Skip to Content

Participants of ‘March for Justice’ rally at Old Main share their stories of racism

Remaining Ad Time Ad - 00:00

TUCSON - March for Justice organizers held a rally Wednesday at Old Main at the University of Arizona to let members of the black community stand up and share their stories of racism in Tucson.

Speakers ranged from their mid-40s to as young as 15 and all of them spoke about the multiple times they have been marginalized, and what it's like being black in Tucson.

Organizers stressed that this was a peaceful gathering for the black community to heal and share their stories.

"My senior year of high school, and I did go to school in Tucson, I had to withdraw my senior year and finish online by myself because I was being called the N-word everyday at school," said Mariah Barnett, a senior at the University of Arizona.

Barnett's story is not unique and it started before high school.

Janel Drummer first experienced racism when she was just six years old.

"Growing up, talking about it was really hard because when I would be vocal about it, I would get shamed for it," said Drummer. "So this was my first time actually talking about what was happening so it was really hard for me to talk about."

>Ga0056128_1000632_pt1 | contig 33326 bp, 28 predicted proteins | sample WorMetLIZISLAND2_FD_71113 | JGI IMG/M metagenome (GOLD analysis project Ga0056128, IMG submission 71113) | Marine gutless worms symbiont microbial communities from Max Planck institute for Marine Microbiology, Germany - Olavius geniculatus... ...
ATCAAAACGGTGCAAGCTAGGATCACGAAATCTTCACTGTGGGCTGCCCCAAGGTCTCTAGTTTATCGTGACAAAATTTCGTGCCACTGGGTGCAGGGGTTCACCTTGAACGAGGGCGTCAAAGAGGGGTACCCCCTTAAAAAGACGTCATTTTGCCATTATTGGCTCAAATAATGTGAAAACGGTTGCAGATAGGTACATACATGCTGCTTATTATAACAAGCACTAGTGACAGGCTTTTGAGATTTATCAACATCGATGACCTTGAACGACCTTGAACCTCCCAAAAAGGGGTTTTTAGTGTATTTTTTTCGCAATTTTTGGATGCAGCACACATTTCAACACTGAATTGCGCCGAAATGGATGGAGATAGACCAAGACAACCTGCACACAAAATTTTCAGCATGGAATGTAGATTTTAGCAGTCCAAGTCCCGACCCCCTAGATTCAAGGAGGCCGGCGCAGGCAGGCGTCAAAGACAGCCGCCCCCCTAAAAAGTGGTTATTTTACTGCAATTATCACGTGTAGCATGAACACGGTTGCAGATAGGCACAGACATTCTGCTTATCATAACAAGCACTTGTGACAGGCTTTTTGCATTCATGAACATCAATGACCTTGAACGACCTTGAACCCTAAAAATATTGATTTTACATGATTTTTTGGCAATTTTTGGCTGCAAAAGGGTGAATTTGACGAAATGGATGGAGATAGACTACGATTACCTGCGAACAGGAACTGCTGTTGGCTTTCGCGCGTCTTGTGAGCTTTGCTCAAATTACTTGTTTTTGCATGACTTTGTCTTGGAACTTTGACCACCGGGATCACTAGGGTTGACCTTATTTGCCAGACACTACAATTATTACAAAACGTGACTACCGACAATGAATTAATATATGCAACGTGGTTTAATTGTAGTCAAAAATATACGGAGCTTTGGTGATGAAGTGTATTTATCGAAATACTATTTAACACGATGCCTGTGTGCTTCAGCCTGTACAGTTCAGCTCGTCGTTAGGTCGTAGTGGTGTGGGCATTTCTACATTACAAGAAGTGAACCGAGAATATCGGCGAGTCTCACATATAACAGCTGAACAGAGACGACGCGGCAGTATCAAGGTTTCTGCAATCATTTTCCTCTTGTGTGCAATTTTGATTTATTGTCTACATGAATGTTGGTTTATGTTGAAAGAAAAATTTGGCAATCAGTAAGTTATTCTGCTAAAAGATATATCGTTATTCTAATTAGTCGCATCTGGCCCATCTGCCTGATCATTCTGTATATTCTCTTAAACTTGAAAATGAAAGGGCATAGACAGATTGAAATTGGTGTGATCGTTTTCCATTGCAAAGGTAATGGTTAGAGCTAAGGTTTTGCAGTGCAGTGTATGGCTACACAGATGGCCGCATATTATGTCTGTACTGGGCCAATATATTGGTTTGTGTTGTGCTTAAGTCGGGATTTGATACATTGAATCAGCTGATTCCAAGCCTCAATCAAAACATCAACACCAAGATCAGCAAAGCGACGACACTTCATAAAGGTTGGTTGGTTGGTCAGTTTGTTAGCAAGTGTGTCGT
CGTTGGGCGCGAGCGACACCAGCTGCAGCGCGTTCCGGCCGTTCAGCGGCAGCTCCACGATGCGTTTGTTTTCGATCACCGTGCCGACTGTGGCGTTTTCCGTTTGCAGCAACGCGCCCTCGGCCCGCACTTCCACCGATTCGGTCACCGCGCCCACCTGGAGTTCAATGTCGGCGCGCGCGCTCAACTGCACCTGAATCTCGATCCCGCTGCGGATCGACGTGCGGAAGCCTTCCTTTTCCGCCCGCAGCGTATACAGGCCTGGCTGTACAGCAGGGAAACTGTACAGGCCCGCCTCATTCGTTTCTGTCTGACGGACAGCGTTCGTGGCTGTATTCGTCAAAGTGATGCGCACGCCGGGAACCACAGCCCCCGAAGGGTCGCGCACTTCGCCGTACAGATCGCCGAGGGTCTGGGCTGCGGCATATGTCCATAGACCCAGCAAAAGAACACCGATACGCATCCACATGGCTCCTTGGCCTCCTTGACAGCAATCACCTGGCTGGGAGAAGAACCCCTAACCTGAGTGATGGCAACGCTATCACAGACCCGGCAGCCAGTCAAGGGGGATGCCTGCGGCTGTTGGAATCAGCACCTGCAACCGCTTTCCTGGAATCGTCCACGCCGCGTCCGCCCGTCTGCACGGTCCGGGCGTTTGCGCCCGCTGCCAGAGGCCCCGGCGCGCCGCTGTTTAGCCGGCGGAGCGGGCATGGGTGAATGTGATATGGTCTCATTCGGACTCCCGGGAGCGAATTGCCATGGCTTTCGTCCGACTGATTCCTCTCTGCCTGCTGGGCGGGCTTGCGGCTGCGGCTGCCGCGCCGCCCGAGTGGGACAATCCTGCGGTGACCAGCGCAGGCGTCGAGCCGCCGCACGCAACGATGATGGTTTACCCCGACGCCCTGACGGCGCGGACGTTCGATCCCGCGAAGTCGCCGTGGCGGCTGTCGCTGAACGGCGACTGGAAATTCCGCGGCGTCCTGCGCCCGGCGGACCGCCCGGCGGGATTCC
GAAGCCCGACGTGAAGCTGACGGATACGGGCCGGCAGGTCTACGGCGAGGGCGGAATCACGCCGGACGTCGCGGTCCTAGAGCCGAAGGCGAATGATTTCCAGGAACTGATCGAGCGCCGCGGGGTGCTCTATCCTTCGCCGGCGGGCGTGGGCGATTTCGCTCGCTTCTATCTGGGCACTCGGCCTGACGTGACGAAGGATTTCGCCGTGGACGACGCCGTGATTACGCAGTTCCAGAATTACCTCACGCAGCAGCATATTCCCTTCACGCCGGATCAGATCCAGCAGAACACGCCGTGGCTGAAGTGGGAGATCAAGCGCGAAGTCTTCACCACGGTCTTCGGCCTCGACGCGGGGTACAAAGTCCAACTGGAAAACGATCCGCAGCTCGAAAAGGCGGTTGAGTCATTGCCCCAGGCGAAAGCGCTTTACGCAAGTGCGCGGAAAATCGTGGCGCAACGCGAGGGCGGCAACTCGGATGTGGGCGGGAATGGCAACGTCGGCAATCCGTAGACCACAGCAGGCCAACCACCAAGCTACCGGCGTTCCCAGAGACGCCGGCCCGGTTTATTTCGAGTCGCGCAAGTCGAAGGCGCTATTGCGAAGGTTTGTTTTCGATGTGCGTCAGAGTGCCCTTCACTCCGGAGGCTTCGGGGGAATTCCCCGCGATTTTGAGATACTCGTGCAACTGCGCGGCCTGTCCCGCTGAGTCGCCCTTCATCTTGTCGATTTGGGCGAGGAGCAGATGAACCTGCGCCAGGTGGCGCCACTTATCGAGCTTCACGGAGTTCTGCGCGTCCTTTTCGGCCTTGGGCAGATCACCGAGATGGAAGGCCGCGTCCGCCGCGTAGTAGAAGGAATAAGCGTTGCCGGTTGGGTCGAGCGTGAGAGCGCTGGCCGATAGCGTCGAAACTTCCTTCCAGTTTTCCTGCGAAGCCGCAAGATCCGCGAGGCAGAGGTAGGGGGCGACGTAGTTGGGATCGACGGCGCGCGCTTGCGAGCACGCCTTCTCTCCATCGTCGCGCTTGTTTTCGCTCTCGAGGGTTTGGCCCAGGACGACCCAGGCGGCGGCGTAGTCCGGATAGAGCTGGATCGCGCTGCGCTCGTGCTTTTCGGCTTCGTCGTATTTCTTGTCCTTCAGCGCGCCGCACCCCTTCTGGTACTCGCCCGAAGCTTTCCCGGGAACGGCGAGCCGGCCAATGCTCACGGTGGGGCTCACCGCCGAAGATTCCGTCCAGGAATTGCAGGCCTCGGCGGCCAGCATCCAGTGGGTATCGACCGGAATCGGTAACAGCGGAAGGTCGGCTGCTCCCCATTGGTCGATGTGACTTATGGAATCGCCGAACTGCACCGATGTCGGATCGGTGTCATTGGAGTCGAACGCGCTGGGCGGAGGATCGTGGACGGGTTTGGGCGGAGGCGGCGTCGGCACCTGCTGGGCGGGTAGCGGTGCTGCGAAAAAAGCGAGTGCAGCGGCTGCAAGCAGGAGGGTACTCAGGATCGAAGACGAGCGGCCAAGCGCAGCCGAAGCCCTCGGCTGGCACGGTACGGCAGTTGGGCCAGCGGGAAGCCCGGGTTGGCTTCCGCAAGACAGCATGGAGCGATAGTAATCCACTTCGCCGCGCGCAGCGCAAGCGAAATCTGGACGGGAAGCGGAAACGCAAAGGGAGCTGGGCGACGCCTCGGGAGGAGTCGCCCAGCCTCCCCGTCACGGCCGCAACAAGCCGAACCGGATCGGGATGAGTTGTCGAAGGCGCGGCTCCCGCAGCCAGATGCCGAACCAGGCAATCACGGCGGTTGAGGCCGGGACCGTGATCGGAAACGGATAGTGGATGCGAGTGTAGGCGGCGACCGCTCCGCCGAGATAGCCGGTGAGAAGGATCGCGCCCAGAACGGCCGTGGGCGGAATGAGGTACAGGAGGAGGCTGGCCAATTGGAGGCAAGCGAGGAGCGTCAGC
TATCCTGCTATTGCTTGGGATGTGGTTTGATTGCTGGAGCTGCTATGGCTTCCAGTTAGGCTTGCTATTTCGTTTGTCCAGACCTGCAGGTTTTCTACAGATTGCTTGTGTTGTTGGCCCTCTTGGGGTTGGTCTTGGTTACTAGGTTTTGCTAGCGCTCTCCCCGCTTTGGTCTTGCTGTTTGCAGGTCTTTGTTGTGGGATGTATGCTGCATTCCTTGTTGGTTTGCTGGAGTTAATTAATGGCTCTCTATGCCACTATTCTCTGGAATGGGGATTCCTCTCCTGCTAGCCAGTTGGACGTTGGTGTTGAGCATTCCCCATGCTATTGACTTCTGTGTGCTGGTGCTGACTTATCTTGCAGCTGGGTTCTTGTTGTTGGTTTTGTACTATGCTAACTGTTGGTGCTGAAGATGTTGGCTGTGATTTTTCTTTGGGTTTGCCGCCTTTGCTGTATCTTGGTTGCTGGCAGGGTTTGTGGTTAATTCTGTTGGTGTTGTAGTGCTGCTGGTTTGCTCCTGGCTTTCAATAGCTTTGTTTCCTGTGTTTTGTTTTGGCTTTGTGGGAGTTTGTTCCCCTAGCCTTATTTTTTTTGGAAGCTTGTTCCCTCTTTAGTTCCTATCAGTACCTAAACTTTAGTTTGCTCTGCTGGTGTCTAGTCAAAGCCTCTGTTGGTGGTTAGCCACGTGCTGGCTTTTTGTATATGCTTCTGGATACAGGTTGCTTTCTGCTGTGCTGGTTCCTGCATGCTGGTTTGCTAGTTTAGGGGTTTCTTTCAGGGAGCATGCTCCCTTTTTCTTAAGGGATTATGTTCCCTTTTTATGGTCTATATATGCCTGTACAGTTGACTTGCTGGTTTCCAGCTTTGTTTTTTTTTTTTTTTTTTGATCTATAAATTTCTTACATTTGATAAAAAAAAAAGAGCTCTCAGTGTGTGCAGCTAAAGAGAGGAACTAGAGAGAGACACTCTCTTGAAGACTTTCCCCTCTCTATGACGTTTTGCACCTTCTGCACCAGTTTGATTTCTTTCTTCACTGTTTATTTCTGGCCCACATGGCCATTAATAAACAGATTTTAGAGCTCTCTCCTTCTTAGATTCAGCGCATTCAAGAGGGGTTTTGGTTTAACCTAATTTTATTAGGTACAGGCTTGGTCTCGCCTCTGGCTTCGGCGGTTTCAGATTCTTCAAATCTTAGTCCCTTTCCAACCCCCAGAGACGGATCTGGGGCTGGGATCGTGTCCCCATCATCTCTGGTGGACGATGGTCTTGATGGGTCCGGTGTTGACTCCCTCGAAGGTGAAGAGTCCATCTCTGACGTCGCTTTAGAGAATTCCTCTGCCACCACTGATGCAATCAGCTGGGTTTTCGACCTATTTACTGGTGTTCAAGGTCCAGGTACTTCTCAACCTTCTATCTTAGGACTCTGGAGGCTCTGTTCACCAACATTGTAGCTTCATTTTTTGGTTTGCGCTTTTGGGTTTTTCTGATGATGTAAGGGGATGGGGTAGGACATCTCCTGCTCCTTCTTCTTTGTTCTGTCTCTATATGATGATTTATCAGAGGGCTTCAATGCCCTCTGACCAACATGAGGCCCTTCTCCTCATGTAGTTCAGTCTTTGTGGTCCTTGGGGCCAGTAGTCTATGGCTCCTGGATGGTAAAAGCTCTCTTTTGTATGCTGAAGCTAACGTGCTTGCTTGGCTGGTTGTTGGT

The first time Drummer experienced racism was in an ice cream shop nine years ago.

Drummer said a white officer looked her up and down and said he lost his appetite when she walked in.

Janel said she was admiring his badge.

"Her speaking up there is monumental for her because she has never done that before," said Jasmine Drummer, one of the organizers for March for Justice. "For her to do that and speak her beautiful black mind, I am a proud older sister."

For many in the crowd, it was an emotional event as the stories shared reminded them of their own memories.

"There was a couple times where I actually cried because all of those stories, even from the 15-year-old girl, I have experienced as a man," said Jesse Pender, a local activist. "For me. that just hit too close to home to be honest with you."

Organizers for Wednesday's rally asked that people continue to support their cause because they say the black community is hurting and in pain.

Mark Mingura

Mark Mingura joined KVOA as a Multi Media Journalist in October 2019. Originally from the valley and with ties to Tucson, Mark is excited to get back to his home state and tell the stories of the Old Pueblo.

Skip to content
istanbul escortistanbul escortistanbul escortistanbul escortistanbul escort
istanbul escortistanbul escortistanbul escortistanbul escortistanbul escort
pornotürk pornoporno film